Singer-songwriter, guitarist and all-around genre-crossing artist Lenny Kravitz is over in Europe working on the last few months of a sold-out tour. Today, he announced the final 12 stops, which bring him stateside in August and September.
Philly jam giants Disco Biscuits (DB) might have taken a summer off from their 14-year-strong electronica festival Camp Bisco. But commitment to their fledgling hometown annual run City Bisco has hardly stalled. Adding a third day and two new venues to this year’s chapter, the party’s only on the up and up.
For unfamiliar ears, the Biscuits’ claim to fame is their trademark trance fusion—a genre-bending hybrid of jam, electronica and psychedelia that opened countless doors for likeminded torchbearers of The Grateful Dead and Phish.
Where last year’s City Bisco lineup favored hip-hop legends Big Boi, Method Man and Redman, this year’s supporting acts complement a return to the roots for the hometown heroes.
The Biscuits will have the stage to themselves for night one, a sold-out show on Thursday, September 24th at the Trocadero (because Thursdays are contractually reserved for throwing back to the 90s at this point).
On Saturday night America’s fiancé–and Penn alum—John Legend, arrived at the Mann Center with a singular mission: to get Philadelphia laid. The silken-voiced R&B crooner played a tight 100-minute set attended by cool, late summer breezes that whispered sweet nothings into our ears.
Legend is touring on the strength of his three current love songs, “All of Me,” “Made to Love,” and “You and I,” all written for his model wife of eight months, Chrissy Teigen. He is as wholesome as an artist who is constantly singing about intercourse can get. In this respect, and so many others, Legend is the anti-Robin Thicke. The latter blew into summer 2013 with the monster hit “Blurred Lines,” and then spent the ensuing months on an extended musical bachelor party. And not a nice bachelor party, either. Like, a bachelor party with two groomsmen who have probably committed a misdemeanor held at a strip club where mobsters make deals in the movies. Meanwhile, with the success of this year’s singles, Legend continues his 10-year streak of cranking out mid-tempo jams and ballads in an effort to corner the market on making everyone pregnant.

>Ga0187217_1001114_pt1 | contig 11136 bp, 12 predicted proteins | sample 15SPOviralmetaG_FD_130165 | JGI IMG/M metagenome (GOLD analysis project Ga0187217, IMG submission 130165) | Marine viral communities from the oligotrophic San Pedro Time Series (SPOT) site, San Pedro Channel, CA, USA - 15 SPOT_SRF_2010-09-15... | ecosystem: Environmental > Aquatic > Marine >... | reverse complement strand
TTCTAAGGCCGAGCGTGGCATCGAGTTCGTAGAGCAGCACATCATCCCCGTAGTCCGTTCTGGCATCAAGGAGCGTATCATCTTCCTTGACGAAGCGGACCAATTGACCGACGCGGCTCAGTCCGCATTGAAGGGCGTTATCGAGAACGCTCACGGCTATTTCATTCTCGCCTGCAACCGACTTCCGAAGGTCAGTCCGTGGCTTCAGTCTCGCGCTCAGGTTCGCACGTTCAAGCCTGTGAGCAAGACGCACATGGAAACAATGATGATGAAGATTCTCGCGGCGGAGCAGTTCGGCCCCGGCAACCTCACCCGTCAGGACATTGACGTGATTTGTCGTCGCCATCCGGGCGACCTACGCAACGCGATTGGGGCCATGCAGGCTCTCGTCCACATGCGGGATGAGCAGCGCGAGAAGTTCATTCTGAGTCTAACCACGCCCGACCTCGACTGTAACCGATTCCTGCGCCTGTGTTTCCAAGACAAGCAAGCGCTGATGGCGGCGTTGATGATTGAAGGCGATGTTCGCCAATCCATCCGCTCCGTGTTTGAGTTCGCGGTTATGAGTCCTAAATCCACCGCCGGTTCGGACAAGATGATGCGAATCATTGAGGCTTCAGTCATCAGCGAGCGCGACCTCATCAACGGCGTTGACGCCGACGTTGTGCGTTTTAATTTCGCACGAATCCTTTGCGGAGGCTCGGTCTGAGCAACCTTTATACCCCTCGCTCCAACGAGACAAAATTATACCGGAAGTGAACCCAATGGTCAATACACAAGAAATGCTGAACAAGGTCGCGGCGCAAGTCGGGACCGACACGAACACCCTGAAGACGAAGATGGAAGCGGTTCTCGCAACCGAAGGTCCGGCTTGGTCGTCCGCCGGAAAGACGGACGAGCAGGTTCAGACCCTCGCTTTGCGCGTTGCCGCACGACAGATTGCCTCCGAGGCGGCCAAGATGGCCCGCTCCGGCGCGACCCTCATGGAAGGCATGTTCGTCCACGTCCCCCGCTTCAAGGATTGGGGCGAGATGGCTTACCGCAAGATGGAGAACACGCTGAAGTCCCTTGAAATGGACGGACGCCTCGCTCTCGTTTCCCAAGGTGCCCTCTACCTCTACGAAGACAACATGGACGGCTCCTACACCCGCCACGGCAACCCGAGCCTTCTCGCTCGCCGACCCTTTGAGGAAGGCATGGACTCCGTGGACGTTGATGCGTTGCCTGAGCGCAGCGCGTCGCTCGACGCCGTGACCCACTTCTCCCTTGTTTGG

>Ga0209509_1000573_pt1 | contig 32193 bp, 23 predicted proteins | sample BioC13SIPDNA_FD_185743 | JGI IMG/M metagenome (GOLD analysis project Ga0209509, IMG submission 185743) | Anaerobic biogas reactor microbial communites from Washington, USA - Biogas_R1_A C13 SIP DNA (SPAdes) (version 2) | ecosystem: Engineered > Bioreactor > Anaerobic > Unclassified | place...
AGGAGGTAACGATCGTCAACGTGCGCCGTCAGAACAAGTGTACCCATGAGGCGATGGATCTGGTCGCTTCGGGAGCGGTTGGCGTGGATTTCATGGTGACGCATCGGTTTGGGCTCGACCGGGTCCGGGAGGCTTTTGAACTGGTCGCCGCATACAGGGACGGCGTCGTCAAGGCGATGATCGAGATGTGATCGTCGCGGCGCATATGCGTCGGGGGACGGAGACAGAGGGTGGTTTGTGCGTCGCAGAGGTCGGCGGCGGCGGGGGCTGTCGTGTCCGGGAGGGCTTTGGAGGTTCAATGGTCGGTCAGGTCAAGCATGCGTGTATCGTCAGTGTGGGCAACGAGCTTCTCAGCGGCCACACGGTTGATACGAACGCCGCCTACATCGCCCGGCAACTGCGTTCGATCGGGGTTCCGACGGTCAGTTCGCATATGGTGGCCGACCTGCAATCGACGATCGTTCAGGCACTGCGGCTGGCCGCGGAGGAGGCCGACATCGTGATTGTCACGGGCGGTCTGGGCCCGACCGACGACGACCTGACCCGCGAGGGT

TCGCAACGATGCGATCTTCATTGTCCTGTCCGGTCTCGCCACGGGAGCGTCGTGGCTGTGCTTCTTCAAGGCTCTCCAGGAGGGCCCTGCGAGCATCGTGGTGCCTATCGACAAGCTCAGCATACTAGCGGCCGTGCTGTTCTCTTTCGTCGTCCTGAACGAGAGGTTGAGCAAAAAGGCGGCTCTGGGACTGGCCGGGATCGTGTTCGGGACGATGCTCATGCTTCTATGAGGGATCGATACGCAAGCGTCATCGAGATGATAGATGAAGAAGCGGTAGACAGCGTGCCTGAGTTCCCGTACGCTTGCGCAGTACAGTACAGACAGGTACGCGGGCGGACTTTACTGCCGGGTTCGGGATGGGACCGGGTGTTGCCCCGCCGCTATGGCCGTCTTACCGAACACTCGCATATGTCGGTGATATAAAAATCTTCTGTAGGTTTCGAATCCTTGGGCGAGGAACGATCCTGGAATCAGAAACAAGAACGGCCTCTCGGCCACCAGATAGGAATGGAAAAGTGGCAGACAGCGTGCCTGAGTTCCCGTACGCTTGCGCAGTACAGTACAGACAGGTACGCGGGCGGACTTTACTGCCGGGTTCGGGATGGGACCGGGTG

When I found out I was going to the Sara Bareilles concert at the Mann last Thursday, I reacted with the type of feverish panic that only female pop artists can awaken in me. I had never listened to her before. In fact, I kind of loathe her kind of pop-rock. Would I be smothered in the midst of a feel-good group hug during one of her ballads? Would I fall into a quiet coma during a set of whispered love songs, left to rot on the lawn amongst half-finished wine coolers? Or, worse … would I actually enjoy it?
Here are five things I learned at the show:
12 Things To Do In Philly This Weekend: Macaulay Culkin’s Pizza Underground at The Oval, Art Star Pop-Up at Spruce Street Harbor Park and More
The Mann Center for the Performing Arts is taking Philly’s summer obsession with al fresco movies to a new level.
Next week, Movie Nights at The Mann kicks off, bringing a series of three movies to the incredible outdoor venue, each one accompanied by a live score from The Philadelphia Orchestra. Could there be a better way to experience a movie?
Any human person who can claim to write an objective review of the Phish is lying to himself, his editor and all readers. It is impossible to separate the concert-going experience in all its sweat and smells from the pure musicianship of the band themselves, now in their 30th year playing together.
To the uninitiated, the tie-dyed horde of “phans” that descended on on Tuesday, July 8th may be indistinguishable from the crowds that used to dog the Grateful Dead, America’s original jam band. Though also characterized by an obsessive following of smelly zealots and songs that leap from composed, complicated arrangements into simultaneous free-form improvisation by all four members, Phish’s similarity to the Dead begins and ends right about there.
Is there a more exhilarating sound to a concert-goer’s ears than Diana Ross wailing the opening notes to her signature hit “I’m Coming Out” from somewhere far off-stage? The 1980 hit and unofficial gay anthem has been a staple at Ross’s concerts since its debut, most frequently serving as her opener as she races through the audience, futzing with her always-gargantuan wrap, and singing. It’s a gambit that perfectly encapsulates the legendary performer’s appeal—it is both extravagant and intimate, the gesture of a true diva who still wants to be close to her fans.
Ross, who returned to Philadelphia last night after a 10-year absence, has not changed her M.O. The signature horn blasts of “I’m Coming Out” and Ross’s reedy voice shot out across the twilight before she’d set foot on the stage of the Mann Center. As part of the “In The Name of Love Tour,” the 70-minute Wednesday night concert was a reliable trip down memory lane, revisiting a surfeit of the former Supreme’s hits from the ’60s and ’70s. Indeed, the 34-year-old show opener was the most current of Ross’ hits to be performed.